The Moroccan state-owned OCP group has maintained its leading position as the world first exporter of phosphates although its market share decreased from 38 pc to 34 pc between January & September 2019, but in phosphoric acid, the Group remains the biggest worldwide exporter, with a 49 pc global market share.
So what does this have to do with those Russkies?
Well, through the company Uralchem, Russia provides ammonia to Morocco, and Morocco, as it turns out, is the largest phosphate fertilizer producer in the world with 75% of phosphate reserves.
How much ammonia? More than half.
Russian fertilizer companies have recently gained a monopoly over imports of phosphate fertilizer into Europe over the past year by supplying low cadmium fertilizer, which became required under a new EU directive in 2019. Morocco, Europe’s foremost supplier, has higher cadmium levels in their phosphate fertilizer, putting them at a disadvantage.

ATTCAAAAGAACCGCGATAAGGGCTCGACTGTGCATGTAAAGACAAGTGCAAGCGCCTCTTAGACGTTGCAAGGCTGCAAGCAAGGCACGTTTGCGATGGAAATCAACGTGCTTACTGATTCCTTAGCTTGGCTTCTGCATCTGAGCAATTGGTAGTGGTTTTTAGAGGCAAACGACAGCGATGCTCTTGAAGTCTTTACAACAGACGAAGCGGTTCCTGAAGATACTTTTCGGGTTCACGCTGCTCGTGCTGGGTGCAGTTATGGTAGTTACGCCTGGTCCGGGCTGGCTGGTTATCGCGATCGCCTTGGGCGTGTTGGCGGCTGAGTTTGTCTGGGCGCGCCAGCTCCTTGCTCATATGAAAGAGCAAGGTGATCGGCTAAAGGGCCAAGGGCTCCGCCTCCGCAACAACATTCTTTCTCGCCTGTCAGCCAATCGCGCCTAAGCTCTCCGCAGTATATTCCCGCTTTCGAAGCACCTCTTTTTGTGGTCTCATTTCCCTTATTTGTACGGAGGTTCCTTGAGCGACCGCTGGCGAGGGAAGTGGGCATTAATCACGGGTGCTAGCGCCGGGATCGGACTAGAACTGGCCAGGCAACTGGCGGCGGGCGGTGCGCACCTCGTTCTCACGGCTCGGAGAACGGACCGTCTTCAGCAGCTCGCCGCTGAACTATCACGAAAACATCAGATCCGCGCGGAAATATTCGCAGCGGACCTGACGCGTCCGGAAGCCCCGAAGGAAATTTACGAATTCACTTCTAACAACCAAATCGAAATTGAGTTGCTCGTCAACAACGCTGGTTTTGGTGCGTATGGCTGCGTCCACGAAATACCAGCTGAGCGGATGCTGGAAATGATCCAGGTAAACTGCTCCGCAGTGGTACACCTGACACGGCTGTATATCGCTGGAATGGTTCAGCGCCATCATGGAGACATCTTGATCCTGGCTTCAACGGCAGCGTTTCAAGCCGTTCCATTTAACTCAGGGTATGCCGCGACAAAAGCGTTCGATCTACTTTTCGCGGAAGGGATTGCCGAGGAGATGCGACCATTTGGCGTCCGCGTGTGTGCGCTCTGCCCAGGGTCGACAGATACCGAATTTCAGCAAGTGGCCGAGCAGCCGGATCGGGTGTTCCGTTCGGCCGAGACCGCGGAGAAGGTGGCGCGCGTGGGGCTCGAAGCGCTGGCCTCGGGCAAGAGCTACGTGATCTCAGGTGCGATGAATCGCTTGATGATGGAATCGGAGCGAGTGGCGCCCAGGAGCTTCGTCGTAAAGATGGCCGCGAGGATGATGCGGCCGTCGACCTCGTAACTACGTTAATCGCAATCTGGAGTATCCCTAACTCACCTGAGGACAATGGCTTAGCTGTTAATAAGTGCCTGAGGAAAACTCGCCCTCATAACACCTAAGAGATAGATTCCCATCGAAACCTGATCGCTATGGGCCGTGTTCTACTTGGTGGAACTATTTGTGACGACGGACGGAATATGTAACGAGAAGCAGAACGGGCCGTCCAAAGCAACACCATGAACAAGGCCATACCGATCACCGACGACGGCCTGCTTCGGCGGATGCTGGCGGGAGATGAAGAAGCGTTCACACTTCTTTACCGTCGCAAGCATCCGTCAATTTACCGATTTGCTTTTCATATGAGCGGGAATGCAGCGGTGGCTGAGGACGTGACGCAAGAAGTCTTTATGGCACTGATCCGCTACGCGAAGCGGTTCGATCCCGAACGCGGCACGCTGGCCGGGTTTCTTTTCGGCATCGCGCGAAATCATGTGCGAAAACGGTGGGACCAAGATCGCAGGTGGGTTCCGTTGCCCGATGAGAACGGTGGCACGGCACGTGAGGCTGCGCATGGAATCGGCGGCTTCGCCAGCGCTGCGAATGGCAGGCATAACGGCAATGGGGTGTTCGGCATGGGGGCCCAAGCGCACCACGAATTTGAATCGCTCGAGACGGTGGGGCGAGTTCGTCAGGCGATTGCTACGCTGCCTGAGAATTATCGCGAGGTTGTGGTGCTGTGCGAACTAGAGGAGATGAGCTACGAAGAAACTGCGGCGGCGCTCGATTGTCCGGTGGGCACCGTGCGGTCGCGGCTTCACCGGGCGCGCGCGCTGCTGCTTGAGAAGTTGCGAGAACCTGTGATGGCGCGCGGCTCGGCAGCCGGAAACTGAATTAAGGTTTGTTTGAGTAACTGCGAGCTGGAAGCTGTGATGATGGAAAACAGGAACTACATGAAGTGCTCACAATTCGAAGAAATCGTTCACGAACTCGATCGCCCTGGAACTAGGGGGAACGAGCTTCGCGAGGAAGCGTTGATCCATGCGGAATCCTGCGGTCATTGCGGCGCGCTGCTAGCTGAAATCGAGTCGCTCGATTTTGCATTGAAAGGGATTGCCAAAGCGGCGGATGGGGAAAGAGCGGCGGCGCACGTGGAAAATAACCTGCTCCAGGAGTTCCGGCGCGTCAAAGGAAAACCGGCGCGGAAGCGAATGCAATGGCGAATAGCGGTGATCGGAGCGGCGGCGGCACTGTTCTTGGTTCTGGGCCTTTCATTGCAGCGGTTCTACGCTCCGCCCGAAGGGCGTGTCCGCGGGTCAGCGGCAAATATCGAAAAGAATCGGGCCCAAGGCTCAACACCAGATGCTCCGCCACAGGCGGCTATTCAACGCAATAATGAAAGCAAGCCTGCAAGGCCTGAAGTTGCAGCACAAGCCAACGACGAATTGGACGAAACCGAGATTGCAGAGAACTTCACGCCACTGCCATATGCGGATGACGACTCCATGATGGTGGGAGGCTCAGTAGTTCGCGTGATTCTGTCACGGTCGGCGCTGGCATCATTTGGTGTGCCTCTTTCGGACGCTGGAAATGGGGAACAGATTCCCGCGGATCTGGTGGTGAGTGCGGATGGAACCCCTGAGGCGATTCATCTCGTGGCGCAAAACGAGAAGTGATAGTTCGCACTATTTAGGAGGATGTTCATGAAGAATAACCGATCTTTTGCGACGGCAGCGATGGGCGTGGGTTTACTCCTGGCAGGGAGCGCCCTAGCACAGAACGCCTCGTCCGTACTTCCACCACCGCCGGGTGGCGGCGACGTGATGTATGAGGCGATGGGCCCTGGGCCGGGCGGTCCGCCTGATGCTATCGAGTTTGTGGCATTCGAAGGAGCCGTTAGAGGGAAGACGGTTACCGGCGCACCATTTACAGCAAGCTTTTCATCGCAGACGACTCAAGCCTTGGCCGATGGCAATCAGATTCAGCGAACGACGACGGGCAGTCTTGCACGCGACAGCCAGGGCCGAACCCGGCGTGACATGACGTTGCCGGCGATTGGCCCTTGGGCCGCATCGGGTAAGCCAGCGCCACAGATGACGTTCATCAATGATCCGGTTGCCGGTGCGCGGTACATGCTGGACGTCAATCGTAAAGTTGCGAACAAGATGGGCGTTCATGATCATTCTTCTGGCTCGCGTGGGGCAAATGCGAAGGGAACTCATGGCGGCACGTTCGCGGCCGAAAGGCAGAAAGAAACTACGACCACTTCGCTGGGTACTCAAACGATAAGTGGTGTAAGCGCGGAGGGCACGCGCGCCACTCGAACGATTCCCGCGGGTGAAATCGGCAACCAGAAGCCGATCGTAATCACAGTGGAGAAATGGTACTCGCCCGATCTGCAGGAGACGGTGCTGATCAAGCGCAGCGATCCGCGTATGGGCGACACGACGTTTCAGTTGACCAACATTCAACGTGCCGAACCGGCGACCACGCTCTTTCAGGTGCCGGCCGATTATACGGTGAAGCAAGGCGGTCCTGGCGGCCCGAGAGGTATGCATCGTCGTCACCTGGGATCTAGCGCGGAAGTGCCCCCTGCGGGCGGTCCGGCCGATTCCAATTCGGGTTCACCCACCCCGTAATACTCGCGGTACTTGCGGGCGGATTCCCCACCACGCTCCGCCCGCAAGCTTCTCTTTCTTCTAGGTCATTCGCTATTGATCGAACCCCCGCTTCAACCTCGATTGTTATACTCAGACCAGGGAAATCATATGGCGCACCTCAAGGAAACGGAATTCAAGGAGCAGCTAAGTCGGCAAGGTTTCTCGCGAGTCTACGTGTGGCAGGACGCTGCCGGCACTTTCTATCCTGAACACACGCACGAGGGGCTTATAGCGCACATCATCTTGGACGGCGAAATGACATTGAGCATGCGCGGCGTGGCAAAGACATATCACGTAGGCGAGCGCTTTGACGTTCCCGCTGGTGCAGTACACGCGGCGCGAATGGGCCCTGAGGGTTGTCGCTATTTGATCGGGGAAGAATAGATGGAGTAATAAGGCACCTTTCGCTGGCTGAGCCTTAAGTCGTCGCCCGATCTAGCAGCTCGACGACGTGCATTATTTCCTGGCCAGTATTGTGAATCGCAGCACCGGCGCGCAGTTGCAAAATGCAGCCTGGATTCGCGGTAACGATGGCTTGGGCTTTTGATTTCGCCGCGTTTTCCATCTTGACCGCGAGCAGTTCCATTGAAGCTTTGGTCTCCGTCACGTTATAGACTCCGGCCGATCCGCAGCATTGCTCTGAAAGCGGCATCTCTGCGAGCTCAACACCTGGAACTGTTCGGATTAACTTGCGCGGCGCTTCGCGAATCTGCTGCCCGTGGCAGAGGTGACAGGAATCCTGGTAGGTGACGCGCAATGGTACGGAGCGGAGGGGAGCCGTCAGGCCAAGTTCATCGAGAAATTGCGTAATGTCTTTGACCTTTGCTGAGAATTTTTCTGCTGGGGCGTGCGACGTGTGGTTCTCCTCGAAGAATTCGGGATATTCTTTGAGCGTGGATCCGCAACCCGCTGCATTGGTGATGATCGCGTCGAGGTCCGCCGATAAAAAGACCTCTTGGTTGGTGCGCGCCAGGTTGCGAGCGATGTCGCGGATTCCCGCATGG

Oh, what a tangled web this all is. The second order effects of a world that was moving down the globalisation freeway at 100 miles per hour and which hasn’t merely put on the brakes or even stopped, but is attempting to throw the gear shift into reverse and gun the engine is going to throw all sorts of spanners into this system. We have only just begun to scratch the surface of the repercussions.
Our fertilizer plays haven’t been the worst thing ever. Sure, we had to wait, be patient, and suffer drawdowns through 2018, 2019, and 2020, but they have begun to get up out of bed and many of you will be sitting on some juicy returns.
But wait, hold up a second. As we like to point out repeatedly here, look at the forest, not the trees. This bull market is still a young pup, and we’ve still got a ways to go. So buckle up and enjoy the ride because this one looks like it’ll be one for the record books.